Kale and Spinach Soup With Egg/ sort of inspired by Magnus. N and his brick of a book.

Near the end of last year, I was given a really cool gift of a pre-ordered copy of The Nordic Cookbook by Magnus Nilsson– this encyclopedia of recipes in the Nordic region. It’s inspiring in the way, that it’s sort of laid out like the Joy of Cooking, and you can just sit back and casual look through recipes, the small story behind it and variations of it. It’s casual and informative.

One of the recipes in the book struck out to me, partially because of contrast of colors- partially because I’ve been addicted to boiled eggs. Above is a small picture of the beautiful photography the book holds, and the recipe soup in hand.

In the end, I didn’t even up following the recipe. I did a simple vegetable stock base, no dairy and half kale (needed to be used up) and half baby spinach- black pepper, salt and nutmeg to taste.

But man, Magnus- you were the muse. MY ENTIRE INSPIRATION, my end goal was for the soup to look like that and so it did.

Remake of Magnus’ Spinach Soup… (with added kale)

Makes enough for two bowls of soup.
  1. Take a few bits of kale and pull the dark green leaves off the stalk. You can leave the hard stalks to make a vegetable broth. While you’re chopping, add to your inventory half of a white onion, and a few cloves of garlic.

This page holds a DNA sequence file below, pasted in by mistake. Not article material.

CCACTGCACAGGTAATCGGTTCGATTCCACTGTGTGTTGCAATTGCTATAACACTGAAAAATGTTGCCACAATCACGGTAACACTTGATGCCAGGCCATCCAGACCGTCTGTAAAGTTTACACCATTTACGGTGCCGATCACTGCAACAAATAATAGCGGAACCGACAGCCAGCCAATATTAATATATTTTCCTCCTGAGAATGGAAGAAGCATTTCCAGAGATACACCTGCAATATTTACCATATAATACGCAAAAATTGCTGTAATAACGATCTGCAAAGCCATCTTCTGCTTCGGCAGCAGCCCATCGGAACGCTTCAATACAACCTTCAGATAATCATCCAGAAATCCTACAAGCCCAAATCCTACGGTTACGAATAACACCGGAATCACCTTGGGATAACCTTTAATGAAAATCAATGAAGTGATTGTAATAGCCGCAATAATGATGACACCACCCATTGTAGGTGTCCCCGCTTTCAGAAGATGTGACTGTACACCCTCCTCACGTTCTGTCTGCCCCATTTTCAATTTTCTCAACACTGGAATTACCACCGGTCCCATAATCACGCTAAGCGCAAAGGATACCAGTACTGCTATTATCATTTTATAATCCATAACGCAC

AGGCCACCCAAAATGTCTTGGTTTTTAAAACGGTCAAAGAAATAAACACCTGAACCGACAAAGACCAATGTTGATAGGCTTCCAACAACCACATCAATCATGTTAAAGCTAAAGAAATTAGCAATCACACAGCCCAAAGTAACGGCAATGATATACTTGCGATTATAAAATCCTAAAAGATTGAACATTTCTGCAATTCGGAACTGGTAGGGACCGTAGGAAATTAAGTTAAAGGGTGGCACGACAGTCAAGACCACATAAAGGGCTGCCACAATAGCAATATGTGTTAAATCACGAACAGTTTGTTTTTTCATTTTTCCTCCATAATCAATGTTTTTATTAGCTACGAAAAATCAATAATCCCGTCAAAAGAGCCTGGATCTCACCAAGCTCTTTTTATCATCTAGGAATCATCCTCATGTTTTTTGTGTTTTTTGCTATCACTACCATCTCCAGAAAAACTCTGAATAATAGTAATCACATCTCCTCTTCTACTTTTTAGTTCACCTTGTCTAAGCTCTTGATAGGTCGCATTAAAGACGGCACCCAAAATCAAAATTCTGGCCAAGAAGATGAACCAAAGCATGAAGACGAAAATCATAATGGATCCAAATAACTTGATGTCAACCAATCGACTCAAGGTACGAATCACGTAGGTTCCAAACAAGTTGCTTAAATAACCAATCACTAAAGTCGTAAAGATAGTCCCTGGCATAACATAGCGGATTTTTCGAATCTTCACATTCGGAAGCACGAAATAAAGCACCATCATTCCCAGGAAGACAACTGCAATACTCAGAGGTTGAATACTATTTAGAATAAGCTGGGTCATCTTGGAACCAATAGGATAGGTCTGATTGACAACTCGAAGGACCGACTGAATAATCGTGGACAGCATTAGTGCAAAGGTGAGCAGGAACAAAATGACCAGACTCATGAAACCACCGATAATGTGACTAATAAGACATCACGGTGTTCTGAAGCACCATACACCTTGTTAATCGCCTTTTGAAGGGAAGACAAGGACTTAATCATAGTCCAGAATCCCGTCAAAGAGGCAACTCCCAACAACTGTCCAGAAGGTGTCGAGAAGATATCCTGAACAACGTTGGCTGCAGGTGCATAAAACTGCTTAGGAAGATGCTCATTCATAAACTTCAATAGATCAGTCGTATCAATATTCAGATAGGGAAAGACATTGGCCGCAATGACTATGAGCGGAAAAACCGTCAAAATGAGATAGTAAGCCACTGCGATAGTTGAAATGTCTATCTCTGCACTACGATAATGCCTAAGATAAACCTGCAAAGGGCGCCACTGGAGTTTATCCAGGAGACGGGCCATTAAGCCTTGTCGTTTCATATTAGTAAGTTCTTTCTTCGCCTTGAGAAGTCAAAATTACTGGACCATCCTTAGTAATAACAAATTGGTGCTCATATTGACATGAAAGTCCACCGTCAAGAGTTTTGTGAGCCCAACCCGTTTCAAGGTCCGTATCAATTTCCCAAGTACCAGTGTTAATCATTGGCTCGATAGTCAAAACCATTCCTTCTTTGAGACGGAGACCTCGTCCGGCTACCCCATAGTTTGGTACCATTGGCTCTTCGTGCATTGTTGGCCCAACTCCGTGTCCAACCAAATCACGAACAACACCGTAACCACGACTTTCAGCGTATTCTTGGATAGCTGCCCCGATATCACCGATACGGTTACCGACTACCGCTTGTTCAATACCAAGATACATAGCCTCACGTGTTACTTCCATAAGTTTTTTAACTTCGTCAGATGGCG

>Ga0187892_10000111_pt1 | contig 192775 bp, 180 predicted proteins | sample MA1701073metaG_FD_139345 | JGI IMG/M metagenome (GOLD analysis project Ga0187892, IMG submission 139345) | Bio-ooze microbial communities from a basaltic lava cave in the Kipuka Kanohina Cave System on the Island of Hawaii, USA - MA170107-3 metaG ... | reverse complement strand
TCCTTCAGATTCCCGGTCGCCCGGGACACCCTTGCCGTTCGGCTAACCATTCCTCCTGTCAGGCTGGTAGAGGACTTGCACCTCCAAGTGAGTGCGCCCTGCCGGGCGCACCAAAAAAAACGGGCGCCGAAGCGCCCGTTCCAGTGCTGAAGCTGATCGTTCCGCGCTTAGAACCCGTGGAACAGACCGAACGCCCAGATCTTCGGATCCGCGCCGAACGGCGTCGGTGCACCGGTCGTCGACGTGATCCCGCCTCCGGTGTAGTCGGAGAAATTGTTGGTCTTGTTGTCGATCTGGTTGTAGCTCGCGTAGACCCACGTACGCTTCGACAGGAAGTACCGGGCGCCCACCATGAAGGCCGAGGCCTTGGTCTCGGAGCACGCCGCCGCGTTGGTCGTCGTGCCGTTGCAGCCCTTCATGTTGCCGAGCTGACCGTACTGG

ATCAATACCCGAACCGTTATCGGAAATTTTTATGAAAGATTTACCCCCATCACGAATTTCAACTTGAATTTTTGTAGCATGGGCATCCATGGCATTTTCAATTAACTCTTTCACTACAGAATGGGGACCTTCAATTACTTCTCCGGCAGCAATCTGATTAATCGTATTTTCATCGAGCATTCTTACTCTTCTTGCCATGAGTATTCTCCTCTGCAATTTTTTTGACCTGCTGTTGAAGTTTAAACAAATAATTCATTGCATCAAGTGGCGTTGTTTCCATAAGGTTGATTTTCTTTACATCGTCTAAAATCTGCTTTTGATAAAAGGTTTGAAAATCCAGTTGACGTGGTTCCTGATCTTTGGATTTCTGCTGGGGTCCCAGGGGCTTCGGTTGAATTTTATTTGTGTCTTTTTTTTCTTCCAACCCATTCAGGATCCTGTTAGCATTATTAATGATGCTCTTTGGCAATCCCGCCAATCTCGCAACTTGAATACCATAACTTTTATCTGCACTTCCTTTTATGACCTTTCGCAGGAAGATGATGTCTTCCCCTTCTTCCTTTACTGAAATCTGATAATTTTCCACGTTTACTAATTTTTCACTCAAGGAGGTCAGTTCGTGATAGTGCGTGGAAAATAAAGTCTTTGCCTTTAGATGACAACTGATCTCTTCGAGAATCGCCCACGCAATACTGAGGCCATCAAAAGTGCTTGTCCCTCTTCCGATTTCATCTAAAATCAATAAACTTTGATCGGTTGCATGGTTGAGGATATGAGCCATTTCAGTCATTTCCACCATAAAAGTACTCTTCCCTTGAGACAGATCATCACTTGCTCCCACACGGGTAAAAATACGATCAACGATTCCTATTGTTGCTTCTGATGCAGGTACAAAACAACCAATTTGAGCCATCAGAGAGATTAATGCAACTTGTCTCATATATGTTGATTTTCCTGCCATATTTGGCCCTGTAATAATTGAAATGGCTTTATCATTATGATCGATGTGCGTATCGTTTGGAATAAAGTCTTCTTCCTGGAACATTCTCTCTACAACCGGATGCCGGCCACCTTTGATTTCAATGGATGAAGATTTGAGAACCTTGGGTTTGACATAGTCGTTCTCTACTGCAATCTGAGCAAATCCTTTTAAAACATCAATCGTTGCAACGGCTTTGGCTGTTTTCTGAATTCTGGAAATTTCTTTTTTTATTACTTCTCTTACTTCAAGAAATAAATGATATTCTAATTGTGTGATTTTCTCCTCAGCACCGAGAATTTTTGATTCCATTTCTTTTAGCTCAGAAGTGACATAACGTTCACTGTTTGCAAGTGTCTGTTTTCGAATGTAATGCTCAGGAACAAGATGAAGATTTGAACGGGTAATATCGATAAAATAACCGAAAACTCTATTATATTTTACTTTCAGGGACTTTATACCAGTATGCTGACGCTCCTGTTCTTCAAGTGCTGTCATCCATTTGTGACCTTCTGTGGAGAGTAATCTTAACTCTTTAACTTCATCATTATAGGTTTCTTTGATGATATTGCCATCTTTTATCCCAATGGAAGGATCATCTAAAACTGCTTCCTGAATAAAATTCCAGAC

2. While this is started, boil two eggs. I prefer the 7 minute method. Peel and set aside for the end garnish.
  3. Take your soup pot out, and on medium heat- soften onions and eventually garlic. Once translucent, add kale and salt to taste.
  4. After five minutes of sauteing the kale, onions and garlic- add around 1 1/2 cups to 2 cups of liquid. Today I used Potato Water. For kicks, I added half a cooked potato for creaminess.
  5. Once the entirety of the pot is brought up to a boil, turn down heat and simmer for another few minutes- squish the potato down a bit while you wait to soften vegetables a little more.
  6. Add two big handfuls of baby spinach, they take maybe thirty seconds to wilt and now you are ready to puree.
  7. For this step, I used a immersion hand blender (but you can easily just use a normal blender)- they’re quick to use and easy to wash up. Take the pot off the heat and blend to a smooth soup. You might need to add more liquid, you can either add more stock, or just hot water.
  8. End the soup with added extra olive oil, a pinch of nutmeg, salt and lots of freshly ground pepper.
  9. Garnish with half a boiled egg.





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